The article brings together three short texts by Giorgio Agamben: “What is a people?” from Means without Ends from 1996, the third chapter from The Time that Remains from 2000 and the oral presentation “What is a movement?” from 2005. It analyzes Agamben’s idea of the people as internally divided. Through a juxtaposition with Marx’ notion of the proletariat, the article discusses Agamben’s attempt to develop a inoperative, but nonetheless revolutionary counter-paradigm to the biopolitical power paradigm of the West.
Keywords: Agamben; people; remnant; movement; Marx
Giorgio Agamben: Introductory Note to the Concept of Democracy
In this text, Giorgio Agamben argues that the concept of democracy attests to a political, ontological amphibology: on the one side, democracy describes a constitution of a political order (and in this sense it belongs to public law); on the other side, democracy is a certain form of administration (in which case it belongs to administrative practice). It is argued that this amphibology can be located in the political theories of Aristotle and Jean-Jacques Rousseau who have been instrumental in forming our present conception of politics. Consequently, we misunderstand the fundamental nature of politics, and any hopes of genuine political life must therefore break with this tradition of Western political philosophy.
Keywords: Agamben; democracy; Aristotle; Rousseau; political philosophy
Nicolai von Eggers: From Constituent to Destituent Power: A Critique of Agamben’s Conception of Power and Politics
The Italian philosopher Giorgio Agamben’s conception and critique of sovereignty has won him wide and well-deserved acclamation. In this article, however, it is argued that Agamben’s conception of sovereignty is somewhat misplaced, and, as a consequence, his positive political project of developing a ‘destituent power’ (as opposed to constituent power) is highly deficient in terms of construing a popular and viable political alternative. The critique of Agamben is developed through a close reading of Aristotle’s Politics and his notion of kurion. It is argued that Agamben’s flawed conception of sovereignty reemerges symptomatically in his extremely problematic reading of Aristotle’s Politics, and that a viable political alternative to both Agamben’s own project and the conception of politics that he criticizes can be developed through an alternative and closer reading of Aristotle.
Keywords: sovereignty; Agamben; Aristotle; constituent power; destituent power
Nicolai Krejberg Knudsen: Agamben’s Kairology: Experience and Messianic Time
This article argues that Giorgio Agamben's conceptions of kairos (the decisive moment) and messianic time are essentially to be understood in terms of experience. This becomes clear when we identify the methodological similarities between Agamben's reading of Paulus in The Time That Remains and Heidegger's lectures on Paulus from 1920-21: the doctrine of kairology is different from any eschatology, insofar as it involves an instantaneous modulation of our factical conditions, rather than a removal of them (always yet) to come. In this way, I argue that Agamben echoes Heidegger's conception of formal indication and enactment-sense. But whereas Heidegger understood this modulation as an anticipatory resoluteness, in which Dasein identifies itself with its calling, Agamben emphasizesthe very impossibility of such an identification. This is indeed a decisive difference between Agamben and Heidegger. I show, however, that Agamben phrases this difference in a language that recalls Heidegger's thought, thus implicitly suggesting that the emancipatory potential of his philosophy is to be understood as the experiential enactment of an impotentiality that undermines any factical condition and any social identity.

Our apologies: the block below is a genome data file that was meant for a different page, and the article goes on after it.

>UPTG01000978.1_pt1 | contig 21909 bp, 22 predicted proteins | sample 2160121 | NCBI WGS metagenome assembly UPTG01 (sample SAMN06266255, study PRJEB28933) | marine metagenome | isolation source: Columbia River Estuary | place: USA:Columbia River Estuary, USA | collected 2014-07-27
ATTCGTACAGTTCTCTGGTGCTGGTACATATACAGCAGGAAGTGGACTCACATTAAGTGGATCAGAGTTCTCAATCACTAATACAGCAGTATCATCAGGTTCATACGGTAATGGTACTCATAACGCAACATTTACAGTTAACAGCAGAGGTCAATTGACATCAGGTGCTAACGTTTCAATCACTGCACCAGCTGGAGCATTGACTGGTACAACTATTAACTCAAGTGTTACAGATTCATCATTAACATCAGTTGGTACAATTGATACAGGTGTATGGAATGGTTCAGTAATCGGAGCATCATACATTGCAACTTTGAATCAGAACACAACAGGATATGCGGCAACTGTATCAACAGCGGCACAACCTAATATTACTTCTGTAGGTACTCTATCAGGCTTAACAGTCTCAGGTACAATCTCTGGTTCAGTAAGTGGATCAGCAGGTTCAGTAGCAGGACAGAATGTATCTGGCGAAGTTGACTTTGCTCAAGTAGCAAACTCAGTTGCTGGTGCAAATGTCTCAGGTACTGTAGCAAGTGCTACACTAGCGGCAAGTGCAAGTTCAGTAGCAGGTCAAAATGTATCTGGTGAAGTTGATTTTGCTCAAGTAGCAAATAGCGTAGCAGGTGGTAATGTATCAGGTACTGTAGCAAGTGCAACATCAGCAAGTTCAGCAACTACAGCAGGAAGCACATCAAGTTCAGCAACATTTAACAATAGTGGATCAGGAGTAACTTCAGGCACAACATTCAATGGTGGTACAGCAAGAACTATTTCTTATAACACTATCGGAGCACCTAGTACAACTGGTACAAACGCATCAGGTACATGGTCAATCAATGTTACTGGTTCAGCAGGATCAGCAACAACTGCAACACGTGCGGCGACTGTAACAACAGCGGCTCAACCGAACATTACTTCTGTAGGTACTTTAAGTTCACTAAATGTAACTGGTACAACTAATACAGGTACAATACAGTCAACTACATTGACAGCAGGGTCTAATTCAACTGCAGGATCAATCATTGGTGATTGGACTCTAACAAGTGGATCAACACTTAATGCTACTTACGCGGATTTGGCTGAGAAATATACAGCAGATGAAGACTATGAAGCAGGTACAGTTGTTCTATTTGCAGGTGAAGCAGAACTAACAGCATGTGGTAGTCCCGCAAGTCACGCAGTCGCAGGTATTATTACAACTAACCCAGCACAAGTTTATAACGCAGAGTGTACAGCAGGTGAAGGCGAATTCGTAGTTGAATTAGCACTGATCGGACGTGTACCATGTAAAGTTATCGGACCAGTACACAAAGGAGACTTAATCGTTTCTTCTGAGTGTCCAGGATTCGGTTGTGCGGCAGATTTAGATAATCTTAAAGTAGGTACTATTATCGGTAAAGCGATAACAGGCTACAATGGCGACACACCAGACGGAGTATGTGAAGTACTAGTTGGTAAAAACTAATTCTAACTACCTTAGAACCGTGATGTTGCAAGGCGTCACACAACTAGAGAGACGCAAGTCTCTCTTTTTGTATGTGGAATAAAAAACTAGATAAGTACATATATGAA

Keywords: Agamben; Heidegger; kairos; messianism; inoperativity
Jørn Erslev Andersen: Description Without Place: On Giorgio Agambens theory of the paradigm and the literary singular
The essay presents Giorgio Agamben’s theory of the paradigm in the first chapter of The Signature of All Things. On Method (2009) in order to better understand the well-known use of references to and qoutations from literature (poems and novels) in philosophical reasoning and theory. Agamben’s uncommented reference to two short stanzas from Wallace Stevens’ poem “Description without Place”, which he consider the best definition of a paradigmatic ontology, is briefly commented. A gathering of three ‘literary singularities’ from Friedrich Hölderlin/Sophocles, James Joyce, and Samuel Beckett in a suggested paradigm on time is presented as an example of a solely literary way of philosophical thinking.
Keywords: paradigm; singularity; exemplarity; time; narrativity
Billedet er redigeret fra originalen "Je profite de ce petit mot pour répondre à une question que l'on me pose éternellement : qu'est-ce qu'un artiste contemporain ? La réponse est magnifique, elle est de Giorgio Agamben: "Est contemporain celui qui prend en pleine face le faisceau obscur de son temps !" thierry ehrmann"